There are some rumor that Dassault Systems might be developing a Mac version of Solid Works in the future – What's SolidWorks Developing? Check Out their Job Listings... Cloud, Mac, Sketch - SolidSmack

There’s some hope.

Erik,

All good points, and yes those are the questions I’m asking myself. I just got a new machine and I’m in the process of getting up to date on just about everything as I’ve decided to just jump full-on into ID. So no, at the moment the risk certainly does not merit a move away from what I am familiar with, and the reseller has not done a thing to convince me otherwise (quite the opposite).

What I was finding so attractive about the ADSK stuff was the integration, but after thinking about it, most designers seem to cherry-pick the best attributes from competitive programs anyway. ProE/Alias, for example, or SW/Rhino. In terms of workflow I guess I was hoping to reduce my time spent shuffling files from one program to another, but maybe that’s just the way to do it best. But, with all of the functionality improvements in most of these programs I still only use them for the basic things they’ve always done well. And as they add functions, the price goes up even though I don’t need all the new stuff. There is a point where I can’t justify buying a program if it only does one thing for me.

But like you said the client is the most important. SW and Rhino do a very good job of taking non-native files and working with them. I haven’t felt the warm fuzzies from Inventor/Alias in that department (maybe from lack of experience, but not from a lack of trying).

Thanks for the info, I’ll check those out.

Alias is also out for Mac and it’s primarily what I use.

You could also have a look at SolidThinking in combination with SolidWorks. The tandem works better then Rhino / SolidWorks, and gets you even further.

What kind of set-up are you running?
Got the trial, but it was just too unstable and prone to crash, so i switched to Rhino on the mac platform.

(mbp 2.33, ati X1600 256mb, 4gb)

@BNGI

Autodesk Alias typically runs better on Nvidia graphics cards. This is most likely the cause of your unstable experience. :frowning:

here is the list of qualified hardware . as you can see, ATI is not supported on OSX.
Qualified Hardware Charts

Yeah, but my card isn’t supported for the windows version either but it used to run well in there, Been a version since i used it the last time though.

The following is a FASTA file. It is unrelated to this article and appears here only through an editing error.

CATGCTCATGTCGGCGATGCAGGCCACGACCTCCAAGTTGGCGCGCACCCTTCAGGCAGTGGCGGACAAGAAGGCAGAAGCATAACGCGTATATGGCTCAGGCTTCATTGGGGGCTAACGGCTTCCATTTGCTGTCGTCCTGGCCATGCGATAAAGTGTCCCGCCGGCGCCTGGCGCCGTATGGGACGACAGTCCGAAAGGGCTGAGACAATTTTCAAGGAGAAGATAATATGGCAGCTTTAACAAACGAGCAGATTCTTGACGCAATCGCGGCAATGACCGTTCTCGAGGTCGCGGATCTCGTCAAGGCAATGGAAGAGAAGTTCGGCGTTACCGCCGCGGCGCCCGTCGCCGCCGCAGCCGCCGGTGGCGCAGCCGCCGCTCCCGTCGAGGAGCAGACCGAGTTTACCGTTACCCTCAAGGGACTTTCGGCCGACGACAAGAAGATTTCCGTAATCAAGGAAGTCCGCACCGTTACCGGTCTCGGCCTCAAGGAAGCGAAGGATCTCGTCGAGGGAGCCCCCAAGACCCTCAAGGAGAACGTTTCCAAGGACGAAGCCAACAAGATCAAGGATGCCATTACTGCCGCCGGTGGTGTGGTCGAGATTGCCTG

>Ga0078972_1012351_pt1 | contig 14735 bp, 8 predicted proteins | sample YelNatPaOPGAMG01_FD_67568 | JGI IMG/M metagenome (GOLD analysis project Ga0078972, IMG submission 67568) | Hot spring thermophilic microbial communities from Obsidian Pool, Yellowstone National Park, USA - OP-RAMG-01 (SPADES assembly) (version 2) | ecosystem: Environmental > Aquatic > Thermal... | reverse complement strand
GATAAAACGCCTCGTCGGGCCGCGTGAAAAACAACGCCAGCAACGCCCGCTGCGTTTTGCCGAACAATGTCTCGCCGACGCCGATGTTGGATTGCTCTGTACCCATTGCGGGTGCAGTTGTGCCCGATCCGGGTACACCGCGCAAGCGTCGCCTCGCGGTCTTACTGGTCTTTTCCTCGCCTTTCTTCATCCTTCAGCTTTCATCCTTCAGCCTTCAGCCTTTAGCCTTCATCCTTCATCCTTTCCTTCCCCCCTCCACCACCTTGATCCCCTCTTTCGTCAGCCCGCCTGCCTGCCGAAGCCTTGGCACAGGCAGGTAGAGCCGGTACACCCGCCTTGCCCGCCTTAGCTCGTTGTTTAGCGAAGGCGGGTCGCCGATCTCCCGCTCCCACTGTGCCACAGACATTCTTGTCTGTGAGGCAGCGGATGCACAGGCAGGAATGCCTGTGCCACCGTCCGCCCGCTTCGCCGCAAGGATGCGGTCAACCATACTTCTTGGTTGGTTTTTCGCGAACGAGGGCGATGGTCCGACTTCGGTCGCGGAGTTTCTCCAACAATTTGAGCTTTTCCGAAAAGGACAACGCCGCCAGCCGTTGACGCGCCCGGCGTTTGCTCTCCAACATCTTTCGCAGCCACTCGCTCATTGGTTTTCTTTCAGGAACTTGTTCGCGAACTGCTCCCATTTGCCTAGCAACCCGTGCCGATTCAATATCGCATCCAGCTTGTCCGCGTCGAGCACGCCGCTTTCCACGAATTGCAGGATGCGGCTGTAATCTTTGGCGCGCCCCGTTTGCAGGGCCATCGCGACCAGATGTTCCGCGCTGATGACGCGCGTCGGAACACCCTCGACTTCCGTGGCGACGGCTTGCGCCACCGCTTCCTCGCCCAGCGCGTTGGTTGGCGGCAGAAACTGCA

Just curious if it was generally unstable in OSX or if it was my melting laptop exclusively. (Classmates with Nvidias aren’t too thrilled either)

are you saying Windows on a Mac or Windows on a PC?

totally different world between OSX and Windows. for windows, the graphics card companies release the drivers. on OSX, only Apple does and it usually is not as often.

I have been using Alias on my MacBook Pro for just over a year. I have not ran into major instability issues. HOWEVER, i did stay on 10.5.8 because of how many software issues appeared after 10.6 released.

this probably does not really help you in your current configuration, but i can assure you that software stability and quality is very very high on our priorities.

rock on!

You’re correct, i used to go Alias in bootcamp. It ran very nicely, and everyone seems to stay in bootcamp for their Alias needs.
Just found it interesting that it was such a major difference between the mac and windows version for me, where the mac one was almost impossible to use, and in win it worked just fine. Only issue i had there was transferring hotkeys from older versions. (probably user error)

Thanks for the replies though, made me a bit wiser!

I run Alias 2010 on my January 2008 Macbook Pro. It’s old.

OSX 10.6.3
2.2 GHz
4 GB Ram

It counts as old on a 2 year old mac? wow that surprises me.

HOw come ya’ll don’t install windows onto your macs as well as OSX and use these CAD’s there?

If the Mac version runs fine for me, there’s no reason for me to bootcamp it. I do have bootcamp installed, but just to play steam games.

And yes 2 years old is old. I can’t even run Steam on OSX without dropping to 2 fps. My battery also lasts for 30 minutes. (I bought a new one in January, and that one lasted for an hour… new.)